The mobile industry did not force everybody to give up their flip phones for smartphones. Rather, users adopted them and convinced others to get them. And then everybody signed up for a data plan so they could play!

Mobile didn’t eliminate the flip phone, it came up with something better. And you had to pay, handsomely, to get one and play. And you could not play without one, there was no free tier/competition.

However, people ARE cheap. Which is why T-Mobile and wi-fi calling are making inroads. Tell someone all day long that Verizon has a larger LTE footprint and they don’t care, they focus on price. Proving that some people will pay for quality, the others have to gradually get there. Kind of like cable television. There were early adopters, then everybody else came aboard and cable raised the price.

Once everybody subscribes to a music service, then you can raise the price, as did SiriusXM.

The convenience may come via bundling, i.e. with a cable or cell phone contract, or it may be about functionality, but that’s what closes users.

Right now, Spotify has learned that giving mobile away for free creates new subscribers. Don’t ignore the data. Your intellect is not always right. This is one thing tech understands and the entertainment business does not. When you’re talking about the internet, ignore your gut and go with the data.


The truth is there to be found online. And sure, some might not Google it, but once someone does, the word spreads like wildfire. Jay Z says Tidal pays more. There is no evidence of this and it is contrary to the standard label contract. This is blowback just waiting to happen.


No one person is as strong as a service. Evan Spiegel could kill someone, but it would not kill Snapchat. Taylor Swift cannot kill Spotify. Once something reaches critical mass the only way it dies is if the service itself screws up or something superior appears and supersedes it. Never yell about behavior, never complain, create something better, ahead of the marketplace, that will draw people to it.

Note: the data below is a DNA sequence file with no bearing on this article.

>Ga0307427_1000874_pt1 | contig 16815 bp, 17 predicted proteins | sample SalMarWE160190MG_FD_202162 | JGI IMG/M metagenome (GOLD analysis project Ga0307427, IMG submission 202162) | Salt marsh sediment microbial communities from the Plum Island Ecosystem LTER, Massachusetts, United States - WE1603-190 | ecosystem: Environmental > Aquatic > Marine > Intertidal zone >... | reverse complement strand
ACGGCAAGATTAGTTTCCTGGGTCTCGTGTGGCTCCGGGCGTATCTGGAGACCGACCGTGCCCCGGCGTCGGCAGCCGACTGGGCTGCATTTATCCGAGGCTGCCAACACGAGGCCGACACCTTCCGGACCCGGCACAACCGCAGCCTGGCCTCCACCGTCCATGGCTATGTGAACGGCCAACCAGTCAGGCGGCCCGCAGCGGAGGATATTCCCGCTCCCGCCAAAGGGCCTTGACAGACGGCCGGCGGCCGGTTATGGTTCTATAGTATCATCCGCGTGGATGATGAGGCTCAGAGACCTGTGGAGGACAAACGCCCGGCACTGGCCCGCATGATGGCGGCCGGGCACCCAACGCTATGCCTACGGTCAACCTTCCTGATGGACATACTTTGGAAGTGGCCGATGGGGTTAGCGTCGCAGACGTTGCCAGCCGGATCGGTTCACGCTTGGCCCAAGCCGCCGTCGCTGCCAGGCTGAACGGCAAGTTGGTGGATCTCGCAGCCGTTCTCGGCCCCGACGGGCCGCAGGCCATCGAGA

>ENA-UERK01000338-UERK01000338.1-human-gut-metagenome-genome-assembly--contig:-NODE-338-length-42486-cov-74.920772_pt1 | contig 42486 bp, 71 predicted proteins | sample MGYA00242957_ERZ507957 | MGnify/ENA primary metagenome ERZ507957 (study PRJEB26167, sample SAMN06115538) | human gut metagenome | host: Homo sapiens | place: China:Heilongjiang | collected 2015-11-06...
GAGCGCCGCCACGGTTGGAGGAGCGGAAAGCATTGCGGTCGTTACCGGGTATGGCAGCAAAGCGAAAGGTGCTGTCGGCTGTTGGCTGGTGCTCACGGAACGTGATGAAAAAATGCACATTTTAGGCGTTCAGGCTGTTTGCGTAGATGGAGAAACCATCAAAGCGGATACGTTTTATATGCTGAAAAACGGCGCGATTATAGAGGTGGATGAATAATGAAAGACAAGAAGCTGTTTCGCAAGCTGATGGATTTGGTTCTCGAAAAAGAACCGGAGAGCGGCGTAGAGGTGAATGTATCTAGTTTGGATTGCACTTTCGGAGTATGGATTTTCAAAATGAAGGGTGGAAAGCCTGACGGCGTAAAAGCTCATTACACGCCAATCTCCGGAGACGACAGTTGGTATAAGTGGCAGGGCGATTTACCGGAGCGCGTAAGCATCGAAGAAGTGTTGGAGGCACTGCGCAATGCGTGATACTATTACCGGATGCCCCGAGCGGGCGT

We’re not going back to dialup and we’re not going back to flip phones. Never base your play on taking something away, that’s never ever gonna work. You always want to deliver MORE!


Most people don’t even know the “New York Times” has a soft paywall. Because they don’t care enough about the “Times.” Then again, Facebook users far exceed subscribers to the “Times.” If your service can sustain on the payment of a few, create a paywall. If you want everybody, start free and figure out a way to add desirable features and functionality to get those people to pay.

Furthermore, value can be unlocked in unforeseeable ways. The aforementioned Snapchat was a free messaging service, now it’s an entertainment hub. Create mass, then evaluate opportunities and pivot. If you don’t think audience size is key, you were never in a rock and roll band. Audience is everything. It will follow you and support you as long as you respect it and treat it right.


Especially with net neutrality. The public believes it OWNS the internet. Forget the truth, the backbone, the last mile. They see it as a democratic village where they have a voice. Impinge upon this at your peril.


It’s a fine line between privacy and data collection, but the truth is what you learn about user behavior has incredible value. Once again, this only comes from mass.


Amazon is inert. Artists live and breathe. Artists are separate from services. Artists have an identity. Artists don’t just accept, they question. Tie yourself up with a service at your peril. The service functions 24/7, you don’t come to bat that often. If you’re seen as a tool, even of a good service, it will come back to haunt you. Don’t always say yes, artists gain traction by saying no.

Meet The Secretive Group That Runs The World

Over the centuries there have been many stories, some based on loose facts, others based on hearsay, conjecture, speculation and outright lies, about groups of people who “control the world.” Some of these are partially accurate, others are wildly hyperbolic, but when it comes to the historic record, nothing comes closer to the stereotypical, secretive group determining the fate of over 7 billion people, than the Bank of International Settlements, which hides in such plain sight, that few have ever paid much attention.

This is their story.

First unofficial meeting of the BIS Board of Directors in Basel, April 1930

* * *

The following is an excerpt from TOWER OF BASEL: The Shadowy History of the Secret Bank that Runs the World by Adam LeBor.

Who Will Control The World’s Water: Governments Or Corporations?

Submitted by Michael McDonald via,

Water is perhaps the world’s most important resource, and one of the most common resources. For decades water was regarded as a common good, and it was plentiful enough that in most parts of the world there was little money to be made off of it. Now as the world’s population continues to grow, all of that is changing. Late in March, Tetra Tech was awarded a $1B five year contract to help support the US Agency of International Development (USAID) and its water development strategies. Tetra Tech will help USAID by collecting data related to water use, develop water management strategies, and help improve access to water in select areas.